Today is the birthday of Vera Gordon (Vera Pogoreslsky, 1886-1948). Pogorelsky began acting at age 11 in her native Russia. After marrying writer/director Nathan A. Gordon the two immigrated to the U.S. with their three month old infant in 1905. Unable to speak English, they moved to the Lower East Side, and began appearing in Yiddish theatre and vaudeville.
A little over a decade later she was playing Broadway, the West End, and Big Time Vaud theatres, including the Palace, where she appeared in a sketch called “Lullabye”. In her book, The Palace, Marion Spitzer writes of bringing a group of Palace stars up to Sing Sing for a charity performance, and Gordon being so moved by the plight of one of the inmates that she helped to get him paroled.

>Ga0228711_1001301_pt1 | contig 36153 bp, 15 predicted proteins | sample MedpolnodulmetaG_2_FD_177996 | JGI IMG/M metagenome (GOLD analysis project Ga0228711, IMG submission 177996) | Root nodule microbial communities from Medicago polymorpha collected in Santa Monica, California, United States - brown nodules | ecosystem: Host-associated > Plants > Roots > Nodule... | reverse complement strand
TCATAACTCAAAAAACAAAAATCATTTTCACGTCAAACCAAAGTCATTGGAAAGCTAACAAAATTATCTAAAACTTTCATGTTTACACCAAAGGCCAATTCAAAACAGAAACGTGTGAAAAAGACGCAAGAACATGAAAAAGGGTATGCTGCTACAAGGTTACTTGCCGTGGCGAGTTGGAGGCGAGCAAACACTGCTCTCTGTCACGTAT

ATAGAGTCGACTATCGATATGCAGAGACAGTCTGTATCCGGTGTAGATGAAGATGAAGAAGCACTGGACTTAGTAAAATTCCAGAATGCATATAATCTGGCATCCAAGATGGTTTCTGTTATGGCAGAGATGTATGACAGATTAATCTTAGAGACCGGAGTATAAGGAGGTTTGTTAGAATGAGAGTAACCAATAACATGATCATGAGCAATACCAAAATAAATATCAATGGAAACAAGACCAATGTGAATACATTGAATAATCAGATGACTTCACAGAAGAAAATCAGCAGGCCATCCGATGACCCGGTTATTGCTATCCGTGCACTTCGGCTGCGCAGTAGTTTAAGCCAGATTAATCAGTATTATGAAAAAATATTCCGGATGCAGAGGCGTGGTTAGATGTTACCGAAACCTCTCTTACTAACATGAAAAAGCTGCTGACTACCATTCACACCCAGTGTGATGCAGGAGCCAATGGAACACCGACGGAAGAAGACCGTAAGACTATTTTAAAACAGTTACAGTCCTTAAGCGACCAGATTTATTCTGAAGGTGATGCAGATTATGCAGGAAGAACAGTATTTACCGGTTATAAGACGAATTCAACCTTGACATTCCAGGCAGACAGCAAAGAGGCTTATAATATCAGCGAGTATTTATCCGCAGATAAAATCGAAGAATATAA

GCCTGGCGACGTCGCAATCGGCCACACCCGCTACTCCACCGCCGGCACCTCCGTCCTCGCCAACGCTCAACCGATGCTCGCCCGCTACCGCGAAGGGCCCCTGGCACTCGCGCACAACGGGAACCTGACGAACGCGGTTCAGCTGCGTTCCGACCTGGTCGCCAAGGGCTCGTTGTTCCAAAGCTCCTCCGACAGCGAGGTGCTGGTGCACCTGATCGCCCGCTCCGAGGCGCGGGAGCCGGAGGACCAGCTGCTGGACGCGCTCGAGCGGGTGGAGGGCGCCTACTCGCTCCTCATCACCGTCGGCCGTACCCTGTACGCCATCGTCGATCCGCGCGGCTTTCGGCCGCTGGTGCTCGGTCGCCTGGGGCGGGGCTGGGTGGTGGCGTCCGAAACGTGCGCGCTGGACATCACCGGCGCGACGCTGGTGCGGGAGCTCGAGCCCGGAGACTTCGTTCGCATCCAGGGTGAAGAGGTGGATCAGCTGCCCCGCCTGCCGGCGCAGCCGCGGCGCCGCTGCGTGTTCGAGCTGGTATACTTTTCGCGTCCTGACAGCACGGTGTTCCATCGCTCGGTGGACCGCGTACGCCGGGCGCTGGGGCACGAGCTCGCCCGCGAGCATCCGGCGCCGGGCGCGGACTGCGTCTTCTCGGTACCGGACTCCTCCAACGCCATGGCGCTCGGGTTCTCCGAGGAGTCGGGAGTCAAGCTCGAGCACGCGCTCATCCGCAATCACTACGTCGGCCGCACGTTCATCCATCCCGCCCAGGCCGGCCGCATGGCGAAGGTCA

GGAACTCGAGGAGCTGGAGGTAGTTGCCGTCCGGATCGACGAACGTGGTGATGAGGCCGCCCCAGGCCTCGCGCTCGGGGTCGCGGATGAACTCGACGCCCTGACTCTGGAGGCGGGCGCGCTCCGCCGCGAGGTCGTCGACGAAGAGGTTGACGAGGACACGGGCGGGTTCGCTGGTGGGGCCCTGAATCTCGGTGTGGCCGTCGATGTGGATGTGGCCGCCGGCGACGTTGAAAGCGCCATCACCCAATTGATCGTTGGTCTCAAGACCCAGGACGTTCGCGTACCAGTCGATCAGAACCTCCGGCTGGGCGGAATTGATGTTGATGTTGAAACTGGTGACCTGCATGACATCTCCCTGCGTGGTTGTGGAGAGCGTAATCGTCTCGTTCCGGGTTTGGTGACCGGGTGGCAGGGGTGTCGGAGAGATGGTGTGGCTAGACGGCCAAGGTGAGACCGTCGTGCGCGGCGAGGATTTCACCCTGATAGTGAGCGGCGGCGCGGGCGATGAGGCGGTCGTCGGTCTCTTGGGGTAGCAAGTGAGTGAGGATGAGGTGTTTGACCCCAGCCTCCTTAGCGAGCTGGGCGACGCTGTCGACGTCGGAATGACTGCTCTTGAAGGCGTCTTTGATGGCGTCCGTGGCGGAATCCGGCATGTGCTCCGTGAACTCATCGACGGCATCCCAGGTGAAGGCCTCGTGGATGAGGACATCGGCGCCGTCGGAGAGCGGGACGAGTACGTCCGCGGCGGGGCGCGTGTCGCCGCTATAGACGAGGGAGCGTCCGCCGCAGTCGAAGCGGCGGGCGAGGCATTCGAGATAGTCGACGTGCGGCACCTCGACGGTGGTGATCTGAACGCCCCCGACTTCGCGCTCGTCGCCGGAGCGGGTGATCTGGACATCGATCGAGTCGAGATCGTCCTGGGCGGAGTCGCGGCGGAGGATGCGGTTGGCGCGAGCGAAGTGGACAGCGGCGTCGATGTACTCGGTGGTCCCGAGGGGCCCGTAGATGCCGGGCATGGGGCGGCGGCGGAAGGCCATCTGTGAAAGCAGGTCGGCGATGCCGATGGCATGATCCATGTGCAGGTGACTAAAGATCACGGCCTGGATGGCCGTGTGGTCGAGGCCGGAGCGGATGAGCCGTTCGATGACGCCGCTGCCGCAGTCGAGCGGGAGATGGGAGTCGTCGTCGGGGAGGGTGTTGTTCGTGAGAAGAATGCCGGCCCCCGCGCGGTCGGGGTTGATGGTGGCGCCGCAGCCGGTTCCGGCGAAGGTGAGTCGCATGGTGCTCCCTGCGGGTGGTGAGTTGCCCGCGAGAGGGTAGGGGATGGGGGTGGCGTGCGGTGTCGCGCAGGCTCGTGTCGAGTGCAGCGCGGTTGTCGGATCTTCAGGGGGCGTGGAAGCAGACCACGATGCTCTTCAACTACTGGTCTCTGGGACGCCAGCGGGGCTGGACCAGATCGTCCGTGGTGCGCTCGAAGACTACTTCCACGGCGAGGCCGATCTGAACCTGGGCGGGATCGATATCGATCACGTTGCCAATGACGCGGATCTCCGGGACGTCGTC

Gordon’s biggest mark was to come in motion pictures, where she was generally cast at the traditional Jewish mother, staring with the silent smash Humoresque (based on a Fanny Hurst novel) in 1920. In 1923 she did the film version of Potash and Perlmutter, a play she had starred in in London four years earlier. Today she may be best remembered for starring in the Cohens and the Kellys series of comedies throughout the 1920s with Charlie Murray and others. Her last film was Eddie Sutherland’s remake of Abie’s Irish Rose in 1946.
To learn more about vaudeville and performers like Vera Gordon, consult No Applause, Just Throw Money: The Book That Made Vaudeville Famous, available at Amazon, Barnes and Noble, and wherever nutty books are sold.